- $12.8 million for the new Te Ture Whenua Maori Network which wil help Maori land owners improve the productivity of their land.
The Budget this week will confirm the following requirements will take effect from 1 October this year:
- Buyers and sellers of all property must provide a New Zealand IRD number as part of the property transfer
- Non-residents must also provide their home country tax identification number, along with identification requirements such as a passport.
- A new “bright line” test will be introduced, meaning gains from all residential property purchased after 1 October and then sold within two years are taxed - unless the property was the seller’s principal place of residence, inherited from a deceased estate or sold as part of a relationship property settlement.
The Government will also investigate introducing a withholding tax when non-residents sell residential property, to be introduced mid-2016.
From 1 July, IRD will receive an extra $74 million for additional enforcement of property investors’ tax obligations.
In addition, Budget 2015 also provides:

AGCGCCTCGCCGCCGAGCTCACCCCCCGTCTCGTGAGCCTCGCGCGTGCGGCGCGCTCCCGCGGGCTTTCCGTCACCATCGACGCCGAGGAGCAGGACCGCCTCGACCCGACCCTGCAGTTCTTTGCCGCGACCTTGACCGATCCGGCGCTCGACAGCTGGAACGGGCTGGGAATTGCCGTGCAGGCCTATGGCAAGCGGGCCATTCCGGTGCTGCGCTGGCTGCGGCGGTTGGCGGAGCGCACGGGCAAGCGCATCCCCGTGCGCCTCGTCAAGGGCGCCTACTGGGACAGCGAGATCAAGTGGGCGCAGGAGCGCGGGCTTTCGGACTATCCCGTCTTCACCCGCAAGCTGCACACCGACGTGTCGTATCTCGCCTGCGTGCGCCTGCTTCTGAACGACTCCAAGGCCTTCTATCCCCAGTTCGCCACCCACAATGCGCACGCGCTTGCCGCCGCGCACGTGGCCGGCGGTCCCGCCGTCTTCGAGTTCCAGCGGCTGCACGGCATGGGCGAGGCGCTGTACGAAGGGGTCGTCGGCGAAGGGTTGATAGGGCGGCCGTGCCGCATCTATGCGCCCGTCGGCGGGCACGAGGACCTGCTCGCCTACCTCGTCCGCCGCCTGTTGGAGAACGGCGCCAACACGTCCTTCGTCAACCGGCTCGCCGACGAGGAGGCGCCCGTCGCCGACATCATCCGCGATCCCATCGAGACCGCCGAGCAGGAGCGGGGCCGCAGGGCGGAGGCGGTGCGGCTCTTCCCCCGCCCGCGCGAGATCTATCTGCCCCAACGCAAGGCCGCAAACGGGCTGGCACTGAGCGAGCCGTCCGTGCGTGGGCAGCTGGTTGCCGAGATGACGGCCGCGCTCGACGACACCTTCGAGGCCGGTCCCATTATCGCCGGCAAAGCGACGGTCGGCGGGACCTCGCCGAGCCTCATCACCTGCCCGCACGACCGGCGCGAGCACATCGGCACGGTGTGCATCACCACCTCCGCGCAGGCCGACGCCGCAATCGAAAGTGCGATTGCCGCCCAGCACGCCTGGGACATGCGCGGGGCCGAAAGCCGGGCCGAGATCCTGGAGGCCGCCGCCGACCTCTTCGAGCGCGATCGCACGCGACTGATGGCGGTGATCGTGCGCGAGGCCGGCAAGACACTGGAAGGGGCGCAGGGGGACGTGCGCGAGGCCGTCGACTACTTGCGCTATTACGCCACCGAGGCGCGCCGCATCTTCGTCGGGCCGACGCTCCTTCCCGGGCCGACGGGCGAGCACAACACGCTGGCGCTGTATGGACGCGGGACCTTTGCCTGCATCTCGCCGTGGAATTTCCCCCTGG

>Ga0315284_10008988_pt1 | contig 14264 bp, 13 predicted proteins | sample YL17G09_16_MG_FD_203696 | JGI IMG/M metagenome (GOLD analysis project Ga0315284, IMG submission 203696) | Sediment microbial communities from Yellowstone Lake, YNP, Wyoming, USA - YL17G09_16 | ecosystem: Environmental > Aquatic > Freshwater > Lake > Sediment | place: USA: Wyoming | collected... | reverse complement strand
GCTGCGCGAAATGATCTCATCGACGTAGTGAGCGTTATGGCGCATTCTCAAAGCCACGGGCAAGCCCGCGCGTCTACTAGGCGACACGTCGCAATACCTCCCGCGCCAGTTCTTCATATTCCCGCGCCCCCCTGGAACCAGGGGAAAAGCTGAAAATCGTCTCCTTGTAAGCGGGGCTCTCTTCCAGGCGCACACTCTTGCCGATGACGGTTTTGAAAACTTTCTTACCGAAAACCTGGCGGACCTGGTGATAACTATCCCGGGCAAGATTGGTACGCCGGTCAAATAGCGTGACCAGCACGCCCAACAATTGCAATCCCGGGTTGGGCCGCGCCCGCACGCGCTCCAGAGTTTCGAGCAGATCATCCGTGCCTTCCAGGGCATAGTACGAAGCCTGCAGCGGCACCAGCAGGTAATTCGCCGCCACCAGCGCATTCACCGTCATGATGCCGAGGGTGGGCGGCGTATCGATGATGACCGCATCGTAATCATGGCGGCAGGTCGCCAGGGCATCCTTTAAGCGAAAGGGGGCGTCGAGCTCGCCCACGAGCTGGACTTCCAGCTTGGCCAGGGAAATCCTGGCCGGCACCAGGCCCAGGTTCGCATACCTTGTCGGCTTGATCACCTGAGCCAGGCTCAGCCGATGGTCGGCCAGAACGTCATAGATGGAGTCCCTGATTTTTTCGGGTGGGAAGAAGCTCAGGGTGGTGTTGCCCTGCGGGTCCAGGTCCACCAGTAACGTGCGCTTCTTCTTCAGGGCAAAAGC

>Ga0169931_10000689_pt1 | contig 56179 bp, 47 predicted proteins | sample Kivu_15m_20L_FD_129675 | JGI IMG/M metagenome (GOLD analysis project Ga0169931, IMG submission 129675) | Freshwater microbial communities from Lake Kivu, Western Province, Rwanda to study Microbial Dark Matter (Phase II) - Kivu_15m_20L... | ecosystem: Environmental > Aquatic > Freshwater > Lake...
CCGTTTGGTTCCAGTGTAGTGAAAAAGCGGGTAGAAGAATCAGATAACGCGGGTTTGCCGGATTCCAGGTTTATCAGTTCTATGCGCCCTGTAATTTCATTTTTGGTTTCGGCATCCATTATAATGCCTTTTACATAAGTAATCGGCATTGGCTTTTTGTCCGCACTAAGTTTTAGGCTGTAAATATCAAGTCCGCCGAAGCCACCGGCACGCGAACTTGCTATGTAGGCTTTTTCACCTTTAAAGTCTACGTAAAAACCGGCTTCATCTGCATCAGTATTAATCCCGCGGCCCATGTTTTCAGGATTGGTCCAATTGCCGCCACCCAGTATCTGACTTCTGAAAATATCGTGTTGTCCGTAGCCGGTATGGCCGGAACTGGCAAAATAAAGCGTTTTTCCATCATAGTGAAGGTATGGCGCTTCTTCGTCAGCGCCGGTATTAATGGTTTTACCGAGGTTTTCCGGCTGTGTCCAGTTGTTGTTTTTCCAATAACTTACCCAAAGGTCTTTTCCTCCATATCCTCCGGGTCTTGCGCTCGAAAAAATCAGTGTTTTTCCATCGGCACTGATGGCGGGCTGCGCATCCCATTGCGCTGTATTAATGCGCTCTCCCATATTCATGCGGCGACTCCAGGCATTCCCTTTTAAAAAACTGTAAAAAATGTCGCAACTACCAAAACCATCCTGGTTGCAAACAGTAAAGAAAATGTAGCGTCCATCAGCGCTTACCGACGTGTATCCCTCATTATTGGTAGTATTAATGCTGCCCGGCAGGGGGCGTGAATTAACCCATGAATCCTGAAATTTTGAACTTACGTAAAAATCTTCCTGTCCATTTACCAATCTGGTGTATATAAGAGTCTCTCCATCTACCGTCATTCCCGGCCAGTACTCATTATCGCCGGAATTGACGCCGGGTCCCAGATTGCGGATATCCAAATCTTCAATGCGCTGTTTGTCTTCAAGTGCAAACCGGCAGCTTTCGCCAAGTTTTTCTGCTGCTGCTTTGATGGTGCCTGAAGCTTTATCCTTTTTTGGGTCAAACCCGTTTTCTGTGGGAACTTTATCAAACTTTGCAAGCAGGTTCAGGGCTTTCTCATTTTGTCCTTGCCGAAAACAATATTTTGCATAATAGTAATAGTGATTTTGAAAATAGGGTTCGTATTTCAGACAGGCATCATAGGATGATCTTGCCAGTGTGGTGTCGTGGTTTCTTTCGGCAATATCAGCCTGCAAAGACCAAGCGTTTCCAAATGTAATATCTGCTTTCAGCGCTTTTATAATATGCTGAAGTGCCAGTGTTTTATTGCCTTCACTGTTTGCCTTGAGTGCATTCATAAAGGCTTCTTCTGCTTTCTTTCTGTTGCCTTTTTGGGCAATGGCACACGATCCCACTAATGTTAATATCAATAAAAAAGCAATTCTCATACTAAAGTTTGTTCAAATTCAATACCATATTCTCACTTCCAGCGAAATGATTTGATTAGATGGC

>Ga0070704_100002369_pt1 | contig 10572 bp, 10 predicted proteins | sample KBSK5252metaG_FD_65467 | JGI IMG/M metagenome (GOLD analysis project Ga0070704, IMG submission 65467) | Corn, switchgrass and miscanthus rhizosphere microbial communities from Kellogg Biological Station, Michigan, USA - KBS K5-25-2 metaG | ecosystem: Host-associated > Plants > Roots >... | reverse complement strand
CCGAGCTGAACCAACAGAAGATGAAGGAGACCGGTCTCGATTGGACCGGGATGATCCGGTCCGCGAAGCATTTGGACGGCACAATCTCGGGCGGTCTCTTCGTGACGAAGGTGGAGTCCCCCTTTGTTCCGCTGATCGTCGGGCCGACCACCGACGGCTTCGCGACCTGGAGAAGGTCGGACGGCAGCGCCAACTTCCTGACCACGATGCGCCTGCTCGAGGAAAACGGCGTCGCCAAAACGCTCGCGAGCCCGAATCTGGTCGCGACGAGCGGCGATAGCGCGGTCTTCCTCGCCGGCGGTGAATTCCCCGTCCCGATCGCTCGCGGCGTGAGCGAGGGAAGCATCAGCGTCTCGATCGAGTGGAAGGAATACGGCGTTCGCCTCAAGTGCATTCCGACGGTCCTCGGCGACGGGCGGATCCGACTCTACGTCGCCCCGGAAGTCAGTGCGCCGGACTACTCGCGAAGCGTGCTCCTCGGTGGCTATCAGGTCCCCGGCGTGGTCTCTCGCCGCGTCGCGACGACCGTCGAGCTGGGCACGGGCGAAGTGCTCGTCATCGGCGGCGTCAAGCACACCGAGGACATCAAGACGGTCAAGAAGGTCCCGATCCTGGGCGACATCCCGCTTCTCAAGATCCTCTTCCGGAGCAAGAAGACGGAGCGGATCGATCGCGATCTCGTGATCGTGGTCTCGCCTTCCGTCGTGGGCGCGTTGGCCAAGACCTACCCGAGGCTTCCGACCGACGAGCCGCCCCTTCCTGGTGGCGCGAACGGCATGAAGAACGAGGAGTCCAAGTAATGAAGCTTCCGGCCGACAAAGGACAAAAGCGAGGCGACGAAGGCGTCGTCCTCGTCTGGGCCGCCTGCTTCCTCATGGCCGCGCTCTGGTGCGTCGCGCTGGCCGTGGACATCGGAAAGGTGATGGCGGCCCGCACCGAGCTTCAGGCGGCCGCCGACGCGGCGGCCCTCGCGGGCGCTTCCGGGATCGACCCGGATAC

- $35 million for social housing, plus $29.3 million previously earmarked for capital grants through the Social Housing Fund
- $35.3 million to improve housing outcomes for whanau Maori
An additional $107.8 million in operational funding for Canterbury’s earthquake recovery takes the Government’s total contribution to the Canterbury rebuild to $16.5 billion.
This will support land clearances to make way for Anchor Projects and preparation of land before those constructions begin. It also covers the operational cost of owning and developing assets that have been purchased by the Crown, and the cost of preparing these assets for future sale or vesting.
Links to relevant summaries of Budget 15 decisions.
http://www.beehive.govt.nz/release/790m-package-children-poorest-families ( five fact sheets are at bottom)
(An $8.4 million contingency to grow Māori and Pasifika Trades Training (up to 500 new learners per annum from 2016).
Hon Flavell PR Releases: